International Epidemiology of Child and Adolescent Psychopathology II: Integration and Applications of Dimensional Findings From 44 Societies

Rescorla, Leslie and Ivanova, Masha Y. and Achenbach, Thomas M. and Begovac, Ivan and Chahed, Myriam and Drugli, May Britt and Emerich, Deisy Ribas and Fung, Daniel S. S. and Haider, Mariam and Hansson, Kjell and Hewitt, Nohelia and Jaimes, Stefanny and Larsson, Bo and Maggiolini, Alfio and Marković, Jasminka and Mitrović, Dragan and Moreira, Paulo and Oliveira, João Tiago and Olsson, Martin and Ooi, Yoon Phaik and Petot, Djaouida and Pisa, Cecilia and Pomalima, Rolando and da Rocha, Marina Monzani and Rudan, Vlasta and Sekulić, Slobodan and Shahini, Mimoza and de Mattos Silvares, Edwiges Ferreira and Szirovicza, Lajos and Valverde, José and Vera, Luis Anderssen and Villa, Maria Clara and Viola, Laura and Woo, Bernardine S. C. and Zhang, Eugene Yuqing. (2012) International Epidemiology of Child and Adolescent Psychopathology II: Integration and Applications of Dimensional Findings From 44 Societies. Journal of the American Academy of Child and Adolescent Psychiatry, 51 (12). pp. 1273-1283.e8.

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Official URL: http://edoc.unibas.ch/48218/

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To build on Achenbach, Rescorla, and Ivanova (2012) by (a) reporting new international findings for parent, teacher, and self-ratings on the Child Behavior Checklist, Youth Self-Report, and Teacher's Report Form; (b) testing the fit of syndrome models to new data from 17 societies, including previously underrepresented regions; (c) testing effects of society, gender, and age in 44 societies by integrating new and previous data; (d) testing cross-society correlations between mean item ratings; (e) describing the construction of multisociety norms; (f) illustrating clinical applications.; Confirmatory factor analyses (CFAs) of parent, teacher, and self-ratings, performed separately for each society; tests of societal, gender, and age effects on dimensional syndrome scales, DSM-oriented scales, Internalizing, Externalizing, and Total Problems scales; tests of agreement between low, medium, and high ratings of problem items across societies.; CFAs supported the tested syndrome models in all societies according to the primary fit index (Root Mean Square Error of Approximation [RMSEA]), but less consistently according to other indices; effect sizes were small-to-medium for societal differences in scale scores, but very small for gender, age, and interactions with society; items received similarly low, medium, or high ratings in different societies; problem scores from 44 societies fit three sets of multisociety norms.; Statistically derived syndrome models fit parent, teacher, and self-ratings when tested individually in all 44 societies according to RMSEAs (but less consistently according to other indices). Small to medium differences in scale scores among societies supported the use of low-, medium-, and high-scoring norms in clinical assessment of individual children.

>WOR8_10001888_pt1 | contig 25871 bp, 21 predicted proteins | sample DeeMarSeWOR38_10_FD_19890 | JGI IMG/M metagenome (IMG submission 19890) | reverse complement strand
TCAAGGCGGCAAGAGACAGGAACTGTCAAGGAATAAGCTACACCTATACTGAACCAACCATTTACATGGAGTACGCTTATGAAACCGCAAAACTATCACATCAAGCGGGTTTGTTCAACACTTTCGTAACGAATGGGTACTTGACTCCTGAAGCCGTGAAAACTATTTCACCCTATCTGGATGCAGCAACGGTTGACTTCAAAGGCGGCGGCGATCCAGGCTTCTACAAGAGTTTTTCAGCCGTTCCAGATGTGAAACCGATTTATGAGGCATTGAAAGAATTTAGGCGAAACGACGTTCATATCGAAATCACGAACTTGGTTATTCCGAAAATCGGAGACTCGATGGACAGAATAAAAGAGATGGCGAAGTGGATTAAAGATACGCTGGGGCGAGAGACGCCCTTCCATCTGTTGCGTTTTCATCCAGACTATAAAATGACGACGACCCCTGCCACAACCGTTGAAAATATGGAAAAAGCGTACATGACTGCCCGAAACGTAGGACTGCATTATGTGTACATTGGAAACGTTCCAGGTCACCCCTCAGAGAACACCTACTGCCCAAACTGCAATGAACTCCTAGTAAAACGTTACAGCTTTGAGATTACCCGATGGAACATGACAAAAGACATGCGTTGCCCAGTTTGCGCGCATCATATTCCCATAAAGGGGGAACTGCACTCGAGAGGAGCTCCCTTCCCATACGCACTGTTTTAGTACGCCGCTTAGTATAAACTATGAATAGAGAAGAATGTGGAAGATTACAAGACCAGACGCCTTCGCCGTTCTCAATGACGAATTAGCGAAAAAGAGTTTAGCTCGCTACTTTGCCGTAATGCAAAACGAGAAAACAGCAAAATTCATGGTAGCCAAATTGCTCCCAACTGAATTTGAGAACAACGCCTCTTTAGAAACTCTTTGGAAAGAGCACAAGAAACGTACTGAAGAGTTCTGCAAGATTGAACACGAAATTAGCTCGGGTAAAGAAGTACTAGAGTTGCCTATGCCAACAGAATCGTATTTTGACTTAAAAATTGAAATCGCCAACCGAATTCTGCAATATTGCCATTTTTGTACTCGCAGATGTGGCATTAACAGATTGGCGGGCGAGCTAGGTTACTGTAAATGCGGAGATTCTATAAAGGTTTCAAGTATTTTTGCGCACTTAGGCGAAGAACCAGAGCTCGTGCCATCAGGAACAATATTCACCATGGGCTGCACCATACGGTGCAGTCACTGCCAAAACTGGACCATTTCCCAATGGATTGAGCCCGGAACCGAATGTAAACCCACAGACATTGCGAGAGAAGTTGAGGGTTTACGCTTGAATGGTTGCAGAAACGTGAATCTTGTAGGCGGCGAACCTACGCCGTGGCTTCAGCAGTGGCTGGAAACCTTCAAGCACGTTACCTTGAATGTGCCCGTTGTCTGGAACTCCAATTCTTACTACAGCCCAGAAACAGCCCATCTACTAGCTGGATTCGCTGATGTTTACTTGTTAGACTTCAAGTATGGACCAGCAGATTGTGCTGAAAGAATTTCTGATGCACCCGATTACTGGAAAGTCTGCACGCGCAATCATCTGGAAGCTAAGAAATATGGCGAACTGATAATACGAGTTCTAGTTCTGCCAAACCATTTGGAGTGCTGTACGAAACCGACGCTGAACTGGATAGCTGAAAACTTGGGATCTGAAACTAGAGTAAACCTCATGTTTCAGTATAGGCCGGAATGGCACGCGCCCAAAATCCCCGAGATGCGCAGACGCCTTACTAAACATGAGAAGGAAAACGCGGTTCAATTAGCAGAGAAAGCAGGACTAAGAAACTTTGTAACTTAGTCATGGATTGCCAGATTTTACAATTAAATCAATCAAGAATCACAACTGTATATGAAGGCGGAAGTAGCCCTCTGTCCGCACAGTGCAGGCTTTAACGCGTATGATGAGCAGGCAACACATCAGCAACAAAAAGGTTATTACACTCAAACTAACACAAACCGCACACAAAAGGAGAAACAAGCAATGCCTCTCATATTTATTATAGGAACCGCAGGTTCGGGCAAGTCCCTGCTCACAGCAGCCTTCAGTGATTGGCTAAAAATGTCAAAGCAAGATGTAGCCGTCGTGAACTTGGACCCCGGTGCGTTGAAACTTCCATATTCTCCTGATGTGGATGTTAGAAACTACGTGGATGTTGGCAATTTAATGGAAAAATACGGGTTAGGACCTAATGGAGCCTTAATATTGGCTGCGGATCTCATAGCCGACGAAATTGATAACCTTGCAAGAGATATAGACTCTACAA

Faculties and Departments:07 Faculty of Psychology
UniBasel Contributors:Ooi, Yoon Phaik
Item Type:Article, refereed
Article Subtype:Research Article
Note:Publication type according to Uni Basel Research Database: Journal article
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Last Modified:30 Nov 2017 11:27
Deposited On:30 Nov 2017 11:27

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